Automotive leather supremacy threatened1 January 2002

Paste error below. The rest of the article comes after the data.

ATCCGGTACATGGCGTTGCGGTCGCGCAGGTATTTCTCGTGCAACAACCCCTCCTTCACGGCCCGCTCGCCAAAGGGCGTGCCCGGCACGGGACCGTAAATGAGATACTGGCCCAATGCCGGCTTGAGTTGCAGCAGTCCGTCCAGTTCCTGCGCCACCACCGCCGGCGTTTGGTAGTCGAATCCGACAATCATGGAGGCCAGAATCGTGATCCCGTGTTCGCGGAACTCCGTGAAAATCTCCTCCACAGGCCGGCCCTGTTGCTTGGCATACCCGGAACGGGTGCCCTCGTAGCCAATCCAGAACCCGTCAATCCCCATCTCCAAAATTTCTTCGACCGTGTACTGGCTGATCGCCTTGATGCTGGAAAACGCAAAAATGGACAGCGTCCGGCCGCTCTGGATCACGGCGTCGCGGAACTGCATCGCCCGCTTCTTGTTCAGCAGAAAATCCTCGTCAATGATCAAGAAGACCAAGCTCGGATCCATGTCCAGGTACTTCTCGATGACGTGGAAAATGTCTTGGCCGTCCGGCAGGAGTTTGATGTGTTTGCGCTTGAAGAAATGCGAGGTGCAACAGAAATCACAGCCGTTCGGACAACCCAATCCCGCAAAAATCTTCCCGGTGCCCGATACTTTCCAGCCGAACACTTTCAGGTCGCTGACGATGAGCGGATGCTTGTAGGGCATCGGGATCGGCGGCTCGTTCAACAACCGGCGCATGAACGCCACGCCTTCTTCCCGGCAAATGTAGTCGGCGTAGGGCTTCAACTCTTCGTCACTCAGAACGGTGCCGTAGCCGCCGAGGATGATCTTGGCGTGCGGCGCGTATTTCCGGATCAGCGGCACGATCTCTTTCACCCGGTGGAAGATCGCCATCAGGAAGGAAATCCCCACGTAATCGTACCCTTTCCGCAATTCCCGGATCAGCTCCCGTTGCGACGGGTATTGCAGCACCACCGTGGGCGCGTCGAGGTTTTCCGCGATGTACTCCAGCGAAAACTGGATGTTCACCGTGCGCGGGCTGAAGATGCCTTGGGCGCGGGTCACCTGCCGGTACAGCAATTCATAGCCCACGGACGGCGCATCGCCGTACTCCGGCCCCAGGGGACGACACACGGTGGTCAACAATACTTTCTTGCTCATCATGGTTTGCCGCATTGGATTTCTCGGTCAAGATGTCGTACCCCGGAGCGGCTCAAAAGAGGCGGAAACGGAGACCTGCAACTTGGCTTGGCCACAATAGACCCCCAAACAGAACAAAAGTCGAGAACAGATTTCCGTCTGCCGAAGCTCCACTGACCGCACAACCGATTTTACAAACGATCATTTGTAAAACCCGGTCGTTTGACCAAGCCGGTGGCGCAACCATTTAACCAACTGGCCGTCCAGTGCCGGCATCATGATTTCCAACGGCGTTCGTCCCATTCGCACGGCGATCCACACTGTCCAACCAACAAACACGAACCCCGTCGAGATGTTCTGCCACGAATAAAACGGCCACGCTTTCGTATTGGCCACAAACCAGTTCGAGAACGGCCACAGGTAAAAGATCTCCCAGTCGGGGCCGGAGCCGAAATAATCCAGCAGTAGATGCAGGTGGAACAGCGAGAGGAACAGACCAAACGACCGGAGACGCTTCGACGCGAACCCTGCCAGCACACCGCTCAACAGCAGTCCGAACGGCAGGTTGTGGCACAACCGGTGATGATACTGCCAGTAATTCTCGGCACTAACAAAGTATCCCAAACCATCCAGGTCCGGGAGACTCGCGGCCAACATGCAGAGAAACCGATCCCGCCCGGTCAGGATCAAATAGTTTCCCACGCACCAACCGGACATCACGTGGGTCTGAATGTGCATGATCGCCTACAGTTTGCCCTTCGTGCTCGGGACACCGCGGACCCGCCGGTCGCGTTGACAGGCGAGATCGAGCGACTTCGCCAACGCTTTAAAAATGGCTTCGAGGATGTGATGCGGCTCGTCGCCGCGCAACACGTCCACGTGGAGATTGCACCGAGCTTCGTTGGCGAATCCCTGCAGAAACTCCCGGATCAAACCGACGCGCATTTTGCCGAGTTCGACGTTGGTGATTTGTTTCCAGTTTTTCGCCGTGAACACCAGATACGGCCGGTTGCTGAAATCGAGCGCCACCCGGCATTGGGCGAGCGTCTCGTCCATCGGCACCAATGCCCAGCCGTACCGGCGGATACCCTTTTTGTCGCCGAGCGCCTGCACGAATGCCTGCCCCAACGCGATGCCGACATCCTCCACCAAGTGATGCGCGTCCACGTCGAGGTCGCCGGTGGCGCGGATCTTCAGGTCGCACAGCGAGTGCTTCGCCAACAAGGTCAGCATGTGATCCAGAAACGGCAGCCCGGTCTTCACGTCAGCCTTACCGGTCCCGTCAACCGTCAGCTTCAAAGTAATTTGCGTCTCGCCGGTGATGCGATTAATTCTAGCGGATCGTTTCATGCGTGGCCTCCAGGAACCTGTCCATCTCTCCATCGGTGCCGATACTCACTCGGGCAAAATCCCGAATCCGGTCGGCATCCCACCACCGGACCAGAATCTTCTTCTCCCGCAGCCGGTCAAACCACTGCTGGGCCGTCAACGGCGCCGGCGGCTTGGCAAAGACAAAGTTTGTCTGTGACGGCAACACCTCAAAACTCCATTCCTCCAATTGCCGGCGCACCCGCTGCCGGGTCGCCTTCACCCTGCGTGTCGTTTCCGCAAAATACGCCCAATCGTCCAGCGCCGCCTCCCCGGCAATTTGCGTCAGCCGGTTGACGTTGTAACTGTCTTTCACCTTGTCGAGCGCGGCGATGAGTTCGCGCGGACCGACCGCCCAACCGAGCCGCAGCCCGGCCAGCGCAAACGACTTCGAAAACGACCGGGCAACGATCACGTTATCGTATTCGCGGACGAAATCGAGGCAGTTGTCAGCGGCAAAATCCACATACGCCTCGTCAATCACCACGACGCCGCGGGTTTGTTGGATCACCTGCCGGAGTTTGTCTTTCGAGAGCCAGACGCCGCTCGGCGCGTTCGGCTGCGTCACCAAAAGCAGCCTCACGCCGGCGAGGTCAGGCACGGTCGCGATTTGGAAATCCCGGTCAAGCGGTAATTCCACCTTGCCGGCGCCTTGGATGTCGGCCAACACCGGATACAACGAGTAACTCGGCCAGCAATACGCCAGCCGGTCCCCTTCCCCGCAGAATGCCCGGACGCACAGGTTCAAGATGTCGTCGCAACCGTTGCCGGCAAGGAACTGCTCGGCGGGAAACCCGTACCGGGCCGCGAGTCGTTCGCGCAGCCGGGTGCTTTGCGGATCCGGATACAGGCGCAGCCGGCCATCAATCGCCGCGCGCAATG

The South African automotive leather industry is in decline as car makers shift their leather sourcing to other countries, with serious ramifications for the entire leather industry in the country. 'Internationally, the demand for automotive leather is still growing, but local automotive leather production peaked two years ago, and dropped dramatically after the first quarter of this year', said Manie Booysen, CEO of the SA Meat Industry Company (SAMIC), who gather data on the entire red meat industry chain. 'There are a couple of reasons for this, but the single most important is that exports of complete motor vehicles have grown, earning the OEMs [original equipment manufacturers - ie the car companies] most of the export points they need under the MIDP [Motor Industry Development Programme]. 'Leather, which was a significant contributor to export points, has become correspondingly less important, and is now being judged solely on the economic merits of making it here. Unfortunately, there we don't always measure up - we have to import quite a high percentage of the hides needed for automotive leather, the local hides which are suitable don't offer the same cutting efficiencies, and all the chemicals have to be imported and paid for in hard currencies. Even labour isn't as competitive as it once was.' Booysen estimated that about 20% of the automotive leather previously made in South Africa - mainly aimed at the German car companies - was now being sourced elsewhere, with Uruguay and Australia being the biggest winners. Four tanneries compete for the bulk of the automotive leather business - Bader Bop, Eagle Ottawa, Kolosus and Seton - and Booysen said all had been adversely affected to varying degrees. He said the international companies were under pressure to remain because other divisions of their respective groups were supplying the same motor companies elsewhere. Nonetheless, 'they can't put up with losses forever, and most of them are losing money.' Only the newest automotive leather tannery, Mario Levi SA, who are Italian-owned and who export their production to Italy, had been unaffected. 'If this trend isn't reversed, and I'm not sure it can be reversed, the entire tanning industry in South Africa will be seriously affected', Booysen said. 'Earlier this year, we proposed to the Department of Trade & Industry that imported hides be treated the same as local hides in terms of earning export points for the OEMs. If the DTI agrees, it will certainly help.' He believed that if the automotive tanners were not rescued, South Africa would be reduced to being a wet-blue exporter. That would have a ripple effect on the entire chemical and machinery supply industry, which is built around the automotive leather and ostrich industries. Seton SA sales director Colin Gerrans, who is also a director of SAMIC, said Booysens 'may have been too conservative' in estimating the volume of production lost to South African tanneries. 'We're making 30% of the volume we were producing in the first quarter. Kolosus is well down, Bader remains about the same and only Eagle Ottawa has picked up.' Although neither he nor Booysen would estimate production, it is likely the automotive tanneries are collectively processing 7,000-7,500 hides/day, down from 10,000+. As a manufacturing centre, South Africa had been damaged by the motor industry strike earlier this year. 'It suggested to the European car companies that our labour force is unstable', Gerrans said. 'Coupled with what's happening in Zimbabwe, it really didn't help.' He agreed the international demand for automotive leather was still growing, but for the moment the motor industry internationally was taking a pounding. 'This year the Americans expect to sell 14.5 million cars, down from 19 million last year.'